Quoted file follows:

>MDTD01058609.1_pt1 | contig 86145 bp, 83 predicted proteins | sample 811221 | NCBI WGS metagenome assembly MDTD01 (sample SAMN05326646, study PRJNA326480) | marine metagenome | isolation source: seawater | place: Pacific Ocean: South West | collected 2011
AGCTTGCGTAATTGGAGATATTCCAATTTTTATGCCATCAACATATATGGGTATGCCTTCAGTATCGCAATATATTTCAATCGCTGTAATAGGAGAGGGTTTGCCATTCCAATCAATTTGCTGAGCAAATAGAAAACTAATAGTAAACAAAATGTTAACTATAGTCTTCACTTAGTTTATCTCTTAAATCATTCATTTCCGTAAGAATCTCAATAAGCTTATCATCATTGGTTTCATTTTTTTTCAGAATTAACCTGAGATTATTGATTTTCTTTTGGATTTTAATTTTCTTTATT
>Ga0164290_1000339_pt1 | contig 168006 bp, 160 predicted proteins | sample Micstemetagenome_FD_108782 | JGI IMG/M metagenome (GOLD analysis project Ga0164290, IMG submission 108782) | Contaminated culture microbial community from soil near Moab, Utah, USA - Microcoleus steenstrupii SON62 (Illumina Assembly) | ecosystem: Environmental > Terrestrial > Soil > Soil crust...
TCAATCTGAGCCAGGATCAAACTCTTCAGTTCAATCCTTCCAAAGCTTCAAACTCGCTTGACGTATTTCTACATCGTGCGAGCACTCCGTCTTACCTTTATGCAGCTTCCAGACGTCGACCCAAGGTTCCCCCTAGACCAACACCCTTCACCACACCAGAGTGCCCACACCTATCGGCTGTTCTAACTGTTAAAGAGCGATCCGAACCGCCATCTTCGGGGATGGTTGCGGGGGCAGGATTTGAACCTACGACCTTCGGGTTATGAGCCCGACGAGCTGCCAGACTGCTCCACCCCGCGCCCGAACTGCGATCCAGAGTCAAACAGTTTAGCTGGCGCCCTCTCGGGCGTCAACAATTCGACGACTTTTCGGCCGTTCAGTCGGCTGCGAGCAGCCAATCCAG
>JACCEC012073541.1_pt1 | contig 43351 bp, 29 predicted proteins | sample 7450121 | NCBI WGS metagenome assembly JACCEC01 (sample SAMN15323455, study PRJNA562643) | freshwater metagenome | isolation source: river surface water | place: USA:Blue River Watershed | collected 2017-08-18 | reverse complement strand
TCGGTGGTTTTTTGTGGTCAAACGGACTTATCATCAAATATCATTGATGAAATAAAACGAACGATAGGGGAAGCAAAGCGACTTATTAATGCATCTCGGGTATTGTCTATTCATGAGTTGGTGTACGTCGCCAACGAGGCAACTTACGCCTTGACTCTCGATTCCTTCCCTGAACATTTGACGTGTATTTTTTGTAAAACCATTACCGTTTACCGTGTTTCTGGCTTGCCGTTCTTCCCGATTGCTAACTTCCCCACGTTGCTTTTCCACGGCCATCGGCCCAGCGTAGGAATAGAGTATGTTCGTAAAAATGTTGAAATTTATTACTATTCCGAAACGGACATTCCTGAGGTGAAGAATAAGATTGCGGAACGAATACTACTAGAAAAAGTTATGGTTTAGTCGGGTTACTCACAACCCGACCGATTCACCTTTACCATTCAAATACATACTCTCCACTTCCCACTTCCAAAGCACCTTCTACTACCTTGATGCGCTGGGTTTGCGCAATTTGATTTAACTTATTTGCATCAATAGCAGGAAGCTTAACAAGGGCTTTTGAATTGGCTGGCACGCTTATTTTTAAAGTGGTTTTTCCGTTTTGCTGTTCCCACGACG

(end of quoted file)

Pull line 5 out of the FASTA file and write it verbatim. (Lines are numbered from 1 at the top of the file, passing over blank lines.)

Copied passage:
>JACCEC012073541.1_pt1 | contig 43351 bp, 29 predicted proteins | sample 7450121 | NCBI WGS metagenome assembly JACCEC01 (sample SAMN15323455, study PRJNA562643) | freshwater metagenome | isolation source: river surface water | place: USA:Blue River Watershed | collected 2017-08-18 | reverse complement strand